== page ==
Want To Be Employable? Learn to Code.
No matter the job, institutions increasingly require applicants to maintain an online presence, whether than means managing content, tweaking a website's design or writing code in earnest.
What's the Latest Development?
In response to the growth of the knowledge-based economy, writing computer code is becoming increasingly popular—and increasingly necessary. Jobs that once required no programming skills, such as being a librarian, now depend on navigating software. And for anyone who wants to strike out on their own, creating a savvy online presence is a must. A number of companies now cater to the growing learn-to-program market. Perhaps the most well known is Codeacademy, a free tutorial service that even the mayor of New York says he wants to use.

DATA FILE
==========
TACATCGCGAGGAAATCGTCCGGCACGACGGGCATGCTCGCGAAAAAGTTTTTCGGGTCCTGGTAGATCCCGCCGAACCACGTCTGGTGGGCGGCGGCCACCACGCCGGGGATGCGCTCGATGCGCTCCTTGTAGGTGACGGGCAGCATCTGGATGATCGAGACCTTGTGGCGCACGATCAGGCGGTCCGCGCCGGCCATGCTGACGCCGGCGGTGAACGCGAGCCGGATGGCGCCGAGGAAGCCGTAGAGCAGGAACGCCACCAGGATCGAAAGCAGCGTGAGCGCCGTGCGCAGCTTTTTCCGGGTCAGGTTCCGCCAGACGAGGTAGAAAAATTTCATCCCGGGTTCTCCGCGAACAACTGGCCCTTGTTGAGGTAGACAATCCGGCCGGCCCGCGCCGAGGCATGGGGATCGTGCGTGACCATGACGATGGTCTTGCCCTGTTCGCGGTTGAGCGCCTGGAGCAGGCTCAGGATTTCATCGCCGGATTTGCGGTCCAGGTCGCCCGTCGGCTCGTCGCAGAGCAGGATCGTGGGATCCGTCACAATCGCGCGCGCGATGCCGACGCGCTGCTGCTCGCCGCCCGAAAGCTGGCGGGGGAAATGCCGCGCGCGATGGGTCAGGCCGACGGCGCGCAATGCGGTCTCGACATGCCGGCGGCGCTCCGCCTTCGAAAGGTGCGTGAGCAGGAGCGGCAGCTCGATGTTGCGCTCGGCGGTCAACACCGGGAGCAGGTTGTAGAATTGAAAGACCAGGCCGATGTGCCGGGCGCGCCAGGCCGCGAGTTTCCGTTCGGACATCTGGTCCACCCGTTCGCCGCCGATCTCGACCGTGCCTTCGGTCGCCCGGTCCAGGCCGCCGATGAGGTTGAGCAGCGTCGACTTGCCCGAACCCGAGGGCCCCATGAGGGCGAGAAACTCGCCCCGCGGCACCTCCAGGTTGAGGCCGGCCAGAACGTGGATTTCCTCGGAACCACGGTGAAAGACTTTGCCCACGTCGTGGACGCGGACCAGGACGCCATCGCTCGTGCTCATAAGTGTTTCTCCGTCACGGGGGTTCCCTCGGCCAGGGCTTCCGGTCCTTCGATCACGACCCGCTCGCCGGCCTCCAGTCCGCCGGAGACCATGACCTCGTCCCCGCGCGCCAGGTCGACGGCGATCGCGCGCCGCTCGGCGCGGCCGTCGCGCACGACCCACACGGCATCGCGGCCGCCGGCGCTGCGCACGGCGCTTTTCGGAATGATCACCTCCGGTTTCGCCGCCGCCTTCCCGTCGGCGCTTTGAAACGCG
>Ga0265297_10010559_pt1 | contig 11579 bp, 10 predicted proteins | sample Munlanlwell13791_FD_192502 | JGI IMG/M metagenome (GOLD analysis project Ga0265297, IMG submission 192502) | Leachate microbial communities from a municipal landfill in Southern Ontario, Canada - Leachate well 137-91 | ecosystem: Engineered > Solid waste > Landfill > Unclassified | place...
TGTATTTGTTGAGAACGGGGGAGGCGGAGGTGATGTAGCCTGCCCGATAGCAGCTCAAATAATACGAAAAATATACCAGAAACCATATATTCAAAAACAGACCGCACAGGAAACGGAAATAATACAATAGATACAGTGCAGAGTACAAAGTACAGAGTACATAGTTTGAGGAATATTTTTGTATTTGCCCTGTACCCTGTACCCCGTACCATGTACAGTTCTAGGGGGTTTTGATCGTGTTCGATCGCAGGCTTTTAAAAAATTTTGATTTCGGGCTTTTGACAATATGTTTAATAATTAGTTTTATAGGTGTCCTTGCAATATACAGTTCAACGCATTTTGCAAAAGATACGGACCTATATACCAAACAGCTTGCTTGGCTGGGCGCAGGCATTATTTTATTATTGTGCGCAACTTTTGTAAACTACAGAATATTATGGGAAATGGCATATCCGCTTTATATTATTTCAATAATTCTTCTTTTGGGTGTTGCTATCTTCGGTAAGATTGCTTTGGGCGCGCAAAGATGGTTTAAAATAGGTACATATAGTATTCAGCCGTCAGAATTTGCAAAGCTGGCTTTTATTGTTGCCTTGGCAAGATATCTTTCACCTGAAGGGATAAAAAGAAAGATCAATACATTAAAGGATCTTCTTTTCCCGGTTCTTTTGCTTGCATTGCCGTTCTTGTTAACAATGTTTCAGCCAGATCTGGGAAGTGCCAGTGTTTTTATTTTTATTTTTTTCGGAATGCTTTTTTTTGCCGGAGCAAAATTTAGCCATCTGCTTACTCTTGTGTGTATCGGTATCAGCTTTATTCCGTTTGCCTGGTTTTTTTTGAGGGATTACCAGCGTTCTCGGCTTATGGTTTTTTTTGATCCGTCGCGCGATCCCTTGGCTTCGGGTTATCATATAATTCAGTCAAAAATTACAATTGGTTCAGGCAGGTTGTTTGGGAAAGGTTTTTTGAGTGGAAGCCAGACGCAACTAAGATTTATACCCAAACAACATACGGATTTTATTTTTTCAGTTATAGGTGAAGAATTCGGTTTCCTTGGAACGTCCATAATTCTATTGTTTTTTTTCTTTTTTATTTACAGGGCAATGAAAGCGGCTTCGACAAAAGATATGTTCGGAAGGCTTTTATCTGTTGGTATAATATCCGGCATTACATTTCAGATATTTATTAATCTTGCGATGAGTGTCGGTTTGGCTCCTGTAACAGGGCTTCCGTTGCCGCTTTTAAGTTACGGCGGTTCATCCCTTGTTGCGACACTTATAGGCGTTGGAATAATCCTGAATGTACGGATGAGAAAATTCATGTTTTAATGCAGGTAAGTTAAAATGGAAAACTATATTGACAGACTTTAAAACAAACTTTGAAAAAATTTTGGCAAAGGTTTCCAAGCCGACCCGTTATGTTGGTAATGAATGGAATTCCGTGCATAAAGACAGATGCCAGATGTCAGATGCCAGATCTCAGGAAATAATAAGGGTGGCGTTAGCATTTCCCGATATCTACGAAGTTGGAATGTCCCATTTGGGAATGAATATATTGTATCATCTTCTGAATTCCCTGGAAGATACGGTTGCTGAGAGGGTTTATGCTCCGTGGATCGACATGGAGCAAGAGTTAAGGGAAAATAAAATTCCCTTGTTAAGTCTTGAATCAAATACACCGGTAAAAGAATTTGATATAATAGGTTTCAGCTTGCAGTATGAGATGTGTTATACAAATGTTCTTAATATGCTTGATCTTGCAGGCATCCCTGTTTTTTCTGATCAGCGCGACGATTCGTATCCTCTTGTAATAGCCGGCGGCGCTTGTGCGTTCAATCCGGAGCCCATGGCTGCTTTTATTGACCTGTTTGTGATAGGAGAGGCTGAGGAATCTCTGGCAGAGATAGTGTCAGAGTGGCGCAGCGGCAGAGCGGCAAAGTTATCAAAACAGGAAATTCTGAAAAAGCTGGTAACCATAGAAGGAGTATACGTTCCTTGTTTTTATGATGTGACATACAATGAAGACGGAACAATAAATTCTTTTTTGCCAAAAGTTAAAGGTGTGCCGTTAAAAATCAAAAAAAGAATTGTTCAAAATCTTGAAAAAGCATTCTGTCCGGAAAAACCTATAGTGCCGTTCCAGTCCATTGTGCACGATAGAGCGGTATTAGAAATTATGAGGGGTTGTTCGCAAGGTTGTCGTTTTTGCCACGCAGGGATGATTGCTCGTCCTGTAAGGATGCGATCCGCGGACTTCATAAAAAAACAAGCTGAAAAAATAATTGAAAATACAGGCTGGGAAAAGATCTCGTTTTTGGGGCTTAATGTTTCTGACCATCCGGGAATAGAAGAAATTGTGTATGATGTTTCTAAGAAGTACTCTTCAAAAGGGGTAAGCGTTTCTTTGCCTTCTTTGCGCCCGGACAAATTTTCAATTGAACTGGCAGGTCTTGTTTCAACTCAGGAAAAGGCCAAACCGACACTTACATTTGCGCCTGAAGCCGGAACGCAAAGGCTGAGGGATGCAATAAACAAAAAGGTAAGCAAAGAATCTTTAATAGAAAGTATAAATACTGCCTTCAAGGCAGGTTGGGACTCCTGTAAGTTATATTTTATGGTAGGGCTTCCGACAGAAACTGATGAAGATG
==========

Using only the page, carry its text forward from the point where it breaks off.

What's the Big Idea?
There is a (big) difference between being code-literate and writing great code, and while the learning curve can prove steep, the importance of understanding what powers the Internet is difficult to overstate. "Inasmuch as you need to know how to read English, you need to have some understanding of the code that builds the Web," said Sarah Henry, a 39-year-old, an investment manager. "It is fundamental to the way the world is organized and the way people think about things these days." For a couple hundred dollars, you might consider a programming course as an investment in your future.
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